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Use of Profanity



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Mon Dec 23, 2013 4:38 am
CowLogic says...



What do ya'll think of the use of profanity in fiction. Do you think it adds maturity and realism, or do you think it's unnecessary or offensive? Discuss, man.
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Mon Dec 23, 2013 4:52 am
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yubbies21 says...



I think that, depending on the genre and mood of the story, it can be effective. In other places, it can be vulgar and quite unnecessary. Say, in a dark, teen-fiction story, some profanity may be appropriate. But in a light-hearted comedy, it probably isn't...But of course, it all depends on your point of view.
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Mon Dec 23, 2013 4:54 am
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RachelLeeAnn says...



I feel it depends on circumstance.
I do not like when authors just throw random profanity into a piece when it is completely unnecessary, only trying to "add maturity" to their story. I don't believe it does them any good.

However, I do think that if the profanity is pertinent to showing the personality of a character, have at it. If the language this character uses helps display the kind of person they are, I feel it can be very useful.
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Mon Dec 23, 2013 5:10 am
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Iggy says...



It all depends on the story, or rather, the dialogue.

The use of profanity when it's not in dialogue is rather tasteless. It makes me lose faith in the author and his/her writing abilities. Using the f-bomb to describe a school as the setting? Why, when you could use so many other adjectives? That type of profanity makes me put the book down and walk away.

Now, I'm all for profanity in dialogue. I love to use it to its advantages. Watching the people around me talk, I learned that some people have become so accustomed to cursing that they use the f-bomb randomly, or abuse it.

A nice example would be yesterday, when my almost two year old brother and I were in McDonalds, waiting for my mom to finish shopping. In come these two older ladies, one of which looked like a druggie, and sat behind me. They start talking about something that agitates druggie lady and she starts ranting, using the f-bomb for every other word. She must have used it at least five times in one sentence. So I moved, because I didn't want to hear that, I didn't want my brother to hear that, and I'm sure the kids and their parents sitting in front of me definitely didn't want to hear it.

My point is that cursing in dialogue is awesome. Go for it, I say. But don't overdo it and definitely make sure it fits the purpose of both the scene and the character.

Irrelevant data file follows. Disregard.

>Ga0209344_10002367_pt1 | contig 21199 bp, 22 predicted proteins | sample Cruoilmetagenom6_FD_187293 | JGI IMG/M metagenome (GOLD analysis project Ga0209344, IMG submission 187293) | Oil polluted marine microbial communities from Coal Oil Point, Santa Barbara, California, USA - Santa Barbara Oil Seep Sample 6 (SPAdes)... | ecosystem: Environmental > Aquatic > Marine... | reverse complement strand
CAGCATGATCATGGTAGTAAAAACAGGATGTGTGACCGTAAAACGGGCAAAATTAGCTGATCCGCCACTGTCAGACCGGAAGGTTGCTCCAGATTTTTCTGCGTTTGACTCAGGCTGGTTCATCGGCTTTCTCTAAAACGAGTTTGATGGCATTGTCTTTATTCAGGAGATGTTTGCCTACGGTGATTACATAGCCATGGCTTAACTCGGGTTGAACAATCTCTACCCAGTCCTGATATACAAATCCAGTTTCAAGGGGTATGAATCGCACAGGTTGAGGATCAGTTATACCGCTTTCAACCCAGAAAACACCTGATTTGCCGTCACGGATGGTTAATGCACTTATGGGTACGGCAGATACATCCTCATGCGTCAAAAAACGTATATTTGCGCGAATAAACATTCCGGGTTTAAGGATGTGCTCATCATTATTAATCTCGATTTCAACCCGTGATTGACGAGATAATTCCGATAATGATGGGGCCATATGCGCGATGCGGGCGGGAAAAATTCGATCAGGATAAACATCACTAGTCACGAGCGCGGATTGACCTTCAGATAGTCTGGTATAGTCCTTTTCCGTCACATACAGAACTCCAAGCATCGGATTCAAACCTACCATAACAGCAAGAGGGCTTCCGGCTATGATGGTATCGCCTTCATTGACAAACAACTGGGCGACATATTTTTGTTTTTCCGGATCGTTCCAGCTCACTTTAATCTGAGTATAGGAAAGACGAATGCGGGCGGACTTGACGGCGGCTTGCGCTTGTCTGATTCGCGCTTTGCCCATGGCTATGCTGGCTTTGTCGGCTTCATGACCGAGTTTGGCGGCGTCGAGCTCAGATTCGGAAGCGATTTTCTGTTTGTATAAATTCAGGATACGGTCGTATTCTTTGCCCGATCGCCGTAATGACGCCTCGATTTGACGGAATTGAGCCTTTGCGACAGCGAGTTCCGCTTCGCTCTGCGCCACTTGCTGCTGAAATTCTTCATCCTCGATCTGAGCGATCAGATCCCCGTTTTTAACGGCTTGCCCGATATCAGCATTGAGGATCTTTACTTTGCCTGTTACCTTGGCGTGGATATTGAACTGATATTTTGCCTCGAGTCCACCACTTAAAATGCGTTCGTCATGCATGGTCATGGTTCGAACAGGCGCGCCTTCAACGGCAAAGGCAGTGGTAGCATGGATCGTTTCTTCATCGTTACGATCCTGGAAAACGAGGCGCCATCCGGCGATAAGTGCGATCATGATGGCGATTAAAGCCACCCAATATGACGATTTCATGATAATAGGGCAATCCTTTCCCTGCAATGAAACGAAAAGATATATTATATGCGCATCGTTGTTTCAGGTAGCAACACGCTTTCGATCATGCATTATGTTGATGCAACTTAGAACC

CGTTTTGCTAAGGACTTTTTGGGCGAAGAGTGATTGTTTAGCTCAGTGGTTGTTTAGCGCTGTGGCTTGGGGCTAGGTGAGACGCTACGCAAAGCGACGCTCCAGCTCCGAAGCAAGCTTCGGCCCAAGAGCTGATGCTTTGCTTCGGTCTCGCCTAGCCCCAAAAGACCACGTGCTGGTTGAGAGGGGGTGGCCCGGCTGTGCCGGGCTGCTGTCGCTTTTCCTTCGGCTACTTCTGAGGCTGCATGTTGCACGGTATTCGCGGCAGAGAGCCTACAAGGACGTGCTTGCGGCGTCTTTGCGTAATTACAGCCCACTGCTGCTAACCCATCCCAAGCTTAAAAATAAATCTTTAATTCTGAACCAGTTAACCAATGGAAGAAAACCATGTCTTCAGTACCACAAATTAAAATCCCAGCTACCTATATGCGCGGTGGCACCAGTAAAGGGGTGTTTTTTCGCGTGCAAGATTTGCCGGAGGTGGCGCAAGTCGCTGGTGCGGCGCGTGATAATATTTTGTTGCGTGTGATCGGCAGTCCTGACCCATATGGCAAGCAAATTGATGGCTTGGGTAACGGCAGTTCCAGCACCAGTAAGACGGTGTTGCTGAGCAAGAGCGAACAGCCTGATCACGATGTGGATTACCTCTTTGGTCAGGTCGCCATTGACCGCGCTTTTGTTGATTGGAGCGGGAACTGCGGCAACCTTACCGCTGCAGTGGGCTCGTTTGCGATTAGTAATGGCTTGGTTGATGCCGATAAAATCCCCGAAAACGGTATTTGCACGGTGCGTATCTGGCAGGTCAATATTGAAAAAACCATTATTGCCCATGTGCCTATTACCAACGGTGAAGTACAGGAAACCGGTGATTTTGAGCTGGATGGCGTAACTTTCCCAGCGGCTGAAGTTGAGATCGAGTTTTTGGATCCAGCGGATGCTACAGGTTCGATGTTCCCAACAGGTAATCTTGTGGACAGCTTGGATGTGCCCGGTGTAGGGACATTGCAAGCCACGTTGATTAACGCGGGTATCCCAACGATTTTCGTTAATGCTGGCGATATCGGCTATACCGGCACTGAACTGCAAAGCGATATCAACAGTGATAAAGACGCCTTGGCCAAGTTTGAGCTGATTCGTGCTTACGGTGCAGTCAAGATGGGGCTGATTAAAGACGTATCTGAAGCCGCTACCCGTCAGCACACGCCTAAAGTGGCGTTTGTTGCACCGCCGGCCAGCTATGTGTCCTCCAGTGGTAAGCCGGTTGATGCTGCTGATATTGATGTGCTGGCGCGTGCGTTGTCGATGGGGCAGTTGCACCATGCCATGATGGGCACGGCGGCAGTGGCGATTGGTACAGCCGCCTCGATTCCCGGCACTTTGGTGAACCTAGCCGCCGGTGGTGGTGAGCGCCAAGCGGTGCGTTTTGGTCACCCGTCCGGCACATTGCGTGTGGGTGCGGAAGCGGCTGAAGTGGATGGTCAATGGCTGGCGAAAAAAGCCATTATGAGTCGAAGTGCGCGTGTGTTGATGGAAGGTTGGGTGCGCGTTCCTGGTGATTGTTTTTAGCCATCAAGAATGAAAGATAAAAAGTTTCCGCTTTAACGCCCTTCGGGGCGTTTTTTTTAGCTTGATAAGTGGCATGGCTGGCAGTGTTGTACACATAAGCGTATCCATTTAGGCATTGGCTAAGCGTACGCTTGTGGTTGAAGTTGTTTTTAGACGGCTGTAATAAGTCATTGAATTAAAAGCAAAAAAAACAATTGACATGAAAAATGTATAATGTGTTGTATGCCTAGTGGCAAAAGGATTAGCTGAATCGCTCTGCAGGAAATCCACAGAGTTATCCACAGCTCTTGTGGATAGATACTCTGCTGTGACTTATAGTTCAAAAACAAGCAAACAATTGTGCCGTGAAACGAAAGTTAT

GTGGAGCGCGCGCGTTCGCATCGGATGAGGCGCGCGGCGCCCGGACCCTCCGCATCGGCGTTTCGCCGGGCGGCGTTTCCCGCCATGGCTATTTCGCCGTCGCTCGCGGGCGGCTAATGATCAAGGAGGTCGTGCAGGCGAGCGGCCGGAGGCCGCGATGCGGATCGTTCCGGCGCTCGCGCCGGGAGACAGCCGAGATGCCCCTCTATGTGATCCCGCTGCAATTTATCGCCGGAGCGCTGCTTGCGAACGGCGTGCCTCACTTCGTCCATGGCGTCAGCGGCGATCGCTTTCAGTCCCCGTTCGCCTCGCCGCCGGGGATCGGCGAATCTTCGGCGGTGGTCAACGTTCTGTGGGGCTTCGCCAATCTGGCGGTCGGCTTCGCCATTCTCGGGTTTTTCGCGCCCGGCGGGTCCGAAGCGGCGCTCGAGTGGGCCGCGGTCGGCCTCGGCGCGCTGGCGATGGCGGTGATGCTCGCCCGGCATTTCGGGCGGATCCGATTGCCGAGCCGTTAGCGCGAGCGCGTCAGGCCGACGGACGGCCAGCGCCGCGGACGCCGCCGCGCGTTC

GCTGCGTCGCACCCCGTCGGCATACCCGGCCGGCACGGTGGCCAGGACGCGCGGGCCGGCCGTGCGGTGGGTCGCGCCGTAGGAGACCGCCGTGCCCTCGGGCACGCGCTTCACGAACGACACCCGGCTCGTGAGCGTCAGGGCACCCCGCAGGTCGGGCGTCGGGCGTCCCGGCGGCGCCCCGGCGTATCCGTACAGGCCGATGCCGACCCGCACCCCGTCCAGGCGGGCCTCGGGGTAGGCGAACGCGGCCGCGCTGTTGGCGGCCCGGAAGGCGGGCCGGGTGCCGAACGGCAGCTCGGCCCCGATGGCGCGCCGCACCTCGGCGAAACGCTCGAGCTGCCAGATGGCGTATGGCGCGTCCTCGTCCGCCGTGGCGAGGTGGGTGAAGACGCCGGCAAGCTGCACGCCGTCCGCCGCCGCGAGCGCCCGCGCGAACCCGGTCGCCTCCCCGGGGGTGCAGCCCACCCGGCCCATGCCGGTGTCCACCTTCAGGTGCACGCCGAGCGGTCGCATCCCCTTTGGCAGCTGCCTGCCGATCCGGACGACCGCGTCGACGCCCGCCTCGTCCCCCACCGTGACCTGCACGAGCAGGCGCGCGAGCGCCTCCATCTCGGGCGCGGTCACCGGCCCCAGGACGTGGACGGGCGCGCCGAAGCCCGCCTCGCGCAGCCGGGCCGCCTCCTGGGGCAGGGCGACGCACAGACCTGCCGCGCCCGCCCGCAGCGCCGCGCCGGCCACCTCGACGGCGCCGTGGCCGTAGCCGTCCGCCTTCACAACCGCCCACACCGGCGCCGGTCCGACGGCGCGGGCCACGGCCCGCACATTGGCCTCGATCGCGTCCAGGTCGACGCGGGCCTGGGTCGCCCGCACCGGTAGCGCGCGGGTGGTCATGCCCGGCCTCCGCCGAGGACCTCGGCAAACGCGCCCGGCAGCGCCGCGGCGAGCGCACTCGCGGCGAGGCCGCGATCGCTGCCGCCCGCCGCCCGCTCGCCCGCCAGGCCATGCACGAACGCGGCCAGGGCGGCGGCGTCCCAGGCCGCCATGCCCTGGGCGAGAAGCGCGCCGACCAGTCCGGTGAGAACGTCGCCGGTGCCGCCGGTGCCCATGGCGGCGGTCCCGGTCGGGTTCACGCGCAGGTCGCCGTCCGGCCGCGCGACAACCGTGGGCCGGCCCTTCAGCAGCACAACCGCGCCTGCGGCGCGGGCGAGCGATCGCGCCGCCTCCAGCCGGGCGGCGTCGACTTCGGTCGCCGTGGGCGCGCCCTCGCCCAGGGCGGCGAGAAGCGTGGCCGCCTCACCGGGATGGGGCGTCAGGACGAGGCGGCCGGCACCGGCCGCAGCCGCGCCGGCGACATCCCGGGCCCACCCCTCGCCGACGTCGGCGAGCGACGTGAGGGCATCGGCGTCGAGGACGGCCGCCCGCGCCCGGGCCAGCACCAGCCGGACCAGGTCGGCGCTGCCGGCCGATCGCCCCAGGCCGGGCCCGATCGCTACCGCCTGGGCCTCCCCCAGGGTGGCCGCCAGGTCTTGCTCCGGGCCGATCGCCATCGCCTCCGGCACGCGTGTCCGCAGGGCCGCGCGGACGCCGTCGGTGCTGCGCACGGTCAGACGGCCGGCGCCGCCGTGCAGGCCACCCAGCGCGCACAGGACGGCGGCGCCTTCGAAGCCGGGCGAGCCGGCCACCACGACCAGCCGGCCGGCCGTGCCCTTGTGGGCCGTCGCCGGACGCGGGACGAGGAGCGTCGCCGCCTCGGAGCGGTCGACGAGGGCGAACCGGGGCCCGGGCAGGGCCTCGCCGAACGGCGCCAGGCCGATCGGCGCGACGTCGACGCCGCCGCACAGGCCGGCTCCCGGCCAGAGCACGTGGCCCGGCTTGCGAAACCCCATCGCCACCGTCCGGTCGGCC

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Mon Dec 23, 2013 5:12 am
BadNarrator says...



aww, you guys said it before I could.

but yea, it all depends on the context. the way it is used can portray a character as either hardened by life experience or childishly naive. it should not, however, be used for the sole purpose of being edgy. this will make the work come across as cheap and shallow.

incidentally, not using profanity can actually ruin suspension of disbelief in some situations.
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Mon Dec 23, 2013 8:52 pm
CowLogic says...



Personally, I don't think profanity should be overused, as it would diminish the effect, and like @Iggy said, it shouldn't be used in narration often, unless your narration itself is molded into a dialogue.

However, when it comes down to it, they are color words, used for higher emphasis due to their arbitrary condemnation. I know that my friends and I, and basically everyone I know my age, use cuss words in day to day life, well, a lot. So like @BadNarrator says, it's pretty necessary to use them in dialogue if you want to maintain a realistic setting.

What do you think about purposely using profanity in order to desensitize the audience/not allow the word any intrinsic meaning? Do you think that this could be a legitimate claim?
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Mon Dec 23, 2013 9:03 pm
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TimmyJake says...



I would have to agree with @Iggy for the most part. I don't think using the F-bomb does anything, anytime. Even if its a druggie, they could use different words. And honestly, a person can be still believable and evil with out the use of that word.
As for describing a setting, unless its in a narrative story, and even then, I don't think it adds anything. It actually draws away, I think. People focus on the word and not the story. I don't read stories that are filled with excessive profanity, cause a story is supposed to be enjoyable, right? :P
Saying that, I have read a few stories and heard of so much more that were really awesome, even with the profanity. If the profanity hadn't been in there, I kind of wonder if it would have been a more enjoyable read, or not. Sometimes some profanity is needed to show the reader that, yes, the character is VERY upset! Just saying dang it! doesn't do it justice the majority of the time.